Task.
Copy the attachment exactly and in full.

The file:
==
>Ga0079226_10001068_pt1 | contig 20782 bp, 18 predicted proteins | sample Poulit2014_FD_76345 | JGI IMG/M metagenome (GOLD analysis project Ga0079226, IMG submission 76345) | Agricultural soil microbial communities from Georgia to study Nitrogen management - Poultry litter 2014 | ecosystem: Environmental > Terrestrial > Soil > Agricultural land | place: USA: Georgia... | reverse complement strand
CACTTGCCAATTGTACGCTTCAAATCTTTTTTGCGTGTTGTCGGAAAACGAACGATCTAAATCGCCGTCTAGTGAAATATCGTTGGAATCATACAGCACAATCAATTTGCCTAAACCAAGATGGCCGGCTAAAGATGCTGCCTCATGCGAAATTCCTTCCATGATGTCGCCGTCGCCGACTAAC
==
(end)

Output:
>Ga0079226_10001068_pt1 | contig 20782 bp, 18 predicted proteins | sample Poulit2014_FD_76345 | JGI IMG/M metagenome (GOLD analysis project Ga0079226, IMG submission 76345) | Agricultural soil microbial communities from Georgia to study Nitrogen management - Poultry litter 2014 | ecosystem: Environmental > Terrestrial > Soil > Agricultural land | place: USA: Georgia... | reverse complement strand
CACTTGCCAATTGTACGCTTCAAATCTTTTTTGCGTGTTGTCGGAAAACGAACGATCTAAATCGCCGTCTAGTGAAATATCGTTGGAATCATACAGCACAATCAATTTGCCTAAACCAAGATGGCCGGCTAAAGATGCTGCCTCATGCGAAATTCCTTCCATGATGTCGCCGTCGCCGACTAAC